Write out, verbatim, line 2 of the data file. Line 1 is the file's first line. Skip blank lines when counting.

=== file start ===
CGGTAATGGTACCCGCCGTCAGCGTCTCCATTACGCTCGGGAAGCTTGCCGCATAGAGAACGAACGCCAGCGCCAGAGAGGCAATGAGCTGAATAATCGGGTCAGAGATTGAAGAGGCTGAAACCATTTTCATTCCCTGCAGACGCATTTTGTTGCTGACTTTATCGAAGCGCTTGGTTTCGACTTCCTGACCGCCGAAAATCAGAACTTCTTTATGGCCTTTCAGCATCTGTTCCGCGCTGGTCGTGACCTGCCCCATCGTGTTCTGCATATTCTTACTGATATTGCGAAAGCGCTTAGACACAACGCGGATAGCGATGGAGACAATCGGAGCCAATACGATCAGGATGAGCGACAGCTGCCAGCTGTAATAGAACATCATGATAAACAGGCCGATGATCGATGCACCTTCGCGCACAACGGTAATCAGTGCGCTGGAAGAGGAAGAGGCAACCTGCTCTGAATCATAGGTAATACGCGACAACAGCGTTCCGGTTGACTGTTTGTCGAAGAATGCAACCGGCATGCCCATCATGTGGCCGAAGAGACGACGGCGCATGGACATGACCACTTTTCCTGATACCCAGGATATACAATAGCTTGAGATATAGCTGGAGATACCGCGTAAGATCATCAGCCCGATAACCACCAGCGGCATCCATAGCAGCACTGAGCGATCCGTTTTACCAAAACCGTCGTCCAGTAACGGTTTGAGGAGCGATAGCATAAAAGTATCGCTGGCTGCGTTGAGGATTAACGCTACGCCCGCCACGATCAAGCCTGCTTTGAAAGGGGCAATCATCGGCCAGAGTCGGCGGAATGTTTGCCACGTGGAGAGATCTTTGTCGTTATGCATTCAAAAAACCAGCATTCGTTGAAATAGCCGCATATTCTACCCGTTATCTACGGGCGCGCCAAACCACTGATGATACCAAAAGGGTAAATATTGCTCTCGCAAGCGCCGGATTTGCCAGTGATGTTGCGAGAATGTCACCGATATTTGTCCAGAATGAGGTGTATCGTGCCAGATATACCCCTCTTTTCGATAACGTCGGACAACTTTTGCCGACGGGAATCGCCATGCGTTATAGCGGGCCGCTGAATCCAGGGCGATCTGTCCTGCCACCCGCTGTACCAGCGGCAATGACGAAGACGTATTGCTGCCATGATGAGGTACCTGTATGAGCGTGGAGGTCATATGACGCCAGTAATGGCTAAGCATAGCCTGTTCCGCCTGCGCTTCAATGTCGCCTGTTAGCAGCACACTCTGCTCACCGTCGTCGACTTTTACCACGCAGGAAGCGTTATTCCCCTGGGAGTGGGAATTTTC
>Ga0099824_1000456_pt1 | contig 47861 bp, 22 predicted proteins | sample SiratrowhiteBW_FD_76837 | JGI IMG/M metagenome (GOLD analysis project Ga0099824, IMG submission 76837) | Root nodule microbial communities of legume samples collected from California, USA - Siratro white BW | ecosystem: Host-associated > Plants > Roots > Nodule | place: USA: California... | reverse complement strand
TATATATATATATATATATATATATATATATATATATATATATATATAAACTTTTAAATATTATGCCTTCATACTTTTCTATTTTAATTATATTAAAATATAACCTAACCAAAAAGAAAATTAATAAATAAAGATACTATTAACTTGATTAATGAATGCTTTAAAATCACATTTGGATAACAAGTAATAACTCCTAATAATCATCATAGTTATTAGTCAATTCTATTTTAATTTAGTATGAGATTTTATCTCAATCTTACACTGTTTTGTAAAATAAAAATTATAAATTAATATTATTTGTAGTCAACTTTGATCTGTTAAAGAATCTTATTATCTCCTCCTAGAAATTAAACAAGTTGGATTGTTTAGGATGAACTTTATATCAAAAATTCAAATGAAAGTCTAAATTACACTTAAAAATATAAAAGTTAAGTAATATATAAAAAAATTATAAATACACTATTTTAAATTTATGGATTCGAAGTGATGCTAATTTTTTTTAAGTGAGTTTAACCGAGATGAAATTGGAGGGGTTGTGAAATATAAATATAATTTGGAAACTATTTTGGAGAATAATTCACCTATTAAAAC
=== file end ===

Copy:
>Ga0099824_1000456_pt1 | contig 47861 bp, 22 predicted proteins | sample SiratrowhiteBW_FD_76837 | JGI IMG/M metagenome (GOLD analysis project Ga0099824, IMG submission 76837) | Root nodule microbial communities of legume samples collected from California, USA - Siratro white BW | ecosystem: Host-associated > Plants > Roots > Nodule | place: USA: California... | reverse complement strand